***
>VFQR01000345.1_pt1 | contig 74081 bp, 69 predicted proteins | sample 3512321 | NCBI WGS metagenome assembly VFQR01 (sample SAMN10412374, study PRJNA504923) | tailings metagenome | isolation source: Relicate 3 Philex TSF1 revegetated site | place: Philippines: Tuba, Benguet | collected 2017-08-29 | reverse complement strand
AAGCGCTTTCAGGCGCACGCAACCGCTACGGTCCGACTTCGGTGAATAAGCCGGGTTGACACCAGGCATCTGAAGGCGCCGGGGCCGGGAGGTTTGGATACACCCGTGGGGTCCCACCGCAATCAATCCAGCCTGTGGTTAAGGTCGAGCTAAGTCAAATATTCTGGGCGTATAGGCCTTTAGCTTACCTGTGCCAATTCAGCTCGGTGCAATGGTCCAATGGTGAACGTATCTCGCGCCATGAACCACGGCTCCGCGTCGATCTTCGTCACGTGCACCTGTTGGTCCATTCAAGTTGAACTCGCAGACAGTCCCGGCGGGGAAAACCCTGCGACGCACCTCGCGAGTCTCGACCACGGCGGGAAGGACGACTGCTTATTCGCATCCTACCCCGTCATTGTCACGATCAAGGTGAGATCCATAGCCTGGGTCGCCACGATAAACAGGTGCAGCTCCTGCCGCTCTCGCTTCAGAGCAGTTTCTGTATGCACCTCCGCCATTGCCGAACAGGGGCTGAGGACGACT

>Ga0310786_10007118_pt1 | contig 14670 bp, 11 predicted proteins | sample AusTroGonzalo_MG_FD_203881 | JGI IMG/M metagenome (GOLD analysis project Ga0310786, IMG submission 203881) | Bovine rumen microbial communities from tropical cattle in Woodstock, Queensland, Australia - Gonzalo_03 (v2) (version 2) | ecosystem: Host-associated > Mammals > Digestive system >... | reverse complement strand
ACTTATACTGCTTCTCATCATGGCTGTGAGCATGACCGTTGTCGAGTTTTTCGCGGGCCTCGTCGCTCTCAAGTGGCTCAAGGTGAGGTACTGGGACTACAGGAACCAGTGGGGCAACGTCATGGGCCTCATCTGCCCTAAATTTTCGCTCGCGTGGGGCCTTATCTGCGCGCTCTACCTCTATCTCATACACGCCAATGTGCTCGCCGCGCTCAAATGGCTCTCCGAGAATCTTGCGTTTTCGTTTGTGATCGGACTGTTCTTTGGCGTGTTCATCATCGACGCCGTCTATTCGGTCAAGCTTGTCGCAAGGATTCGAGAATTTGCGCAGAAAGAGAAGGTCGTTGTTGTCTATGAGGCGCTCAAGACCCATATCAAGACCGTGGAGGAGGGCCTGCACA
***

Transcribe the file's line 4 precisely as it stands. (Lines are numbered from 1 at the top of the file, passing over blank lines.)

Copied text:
ACTTATACTGCTTCTCATCATGGCTGTGAGCATGACCGTTGTCGAGTTTTTCGCGGGCCTCGTCGCTCTCAAGTGGCTCAAGGTGAGGTACTGGGACTACAGGAACCAGTGGGGCAACGTCATGGGCCTCATCTGCCCTAAATTTTCGCTCGCGTGGGGCCTTATCTGCGCGCTCTACCTCTATCTCATACACGCCAATGTGCTCGCCGCGCTCAAATGGCTCTCCGAGAATCTTGCGTTTTCGTTTGTGATCGGACTGTTCTTTGGCGTGTTCATCATCGACGCCGTCTATTCGGTCAAGCTTGTCGCAAGGATTCGAGAATTTGCGCAGAAAGAGAAGGTCGTTGTTGTCTATGAGGCGCTCAAGACCCATATCAAGACCGTGGAGGAGGGCCTGCACA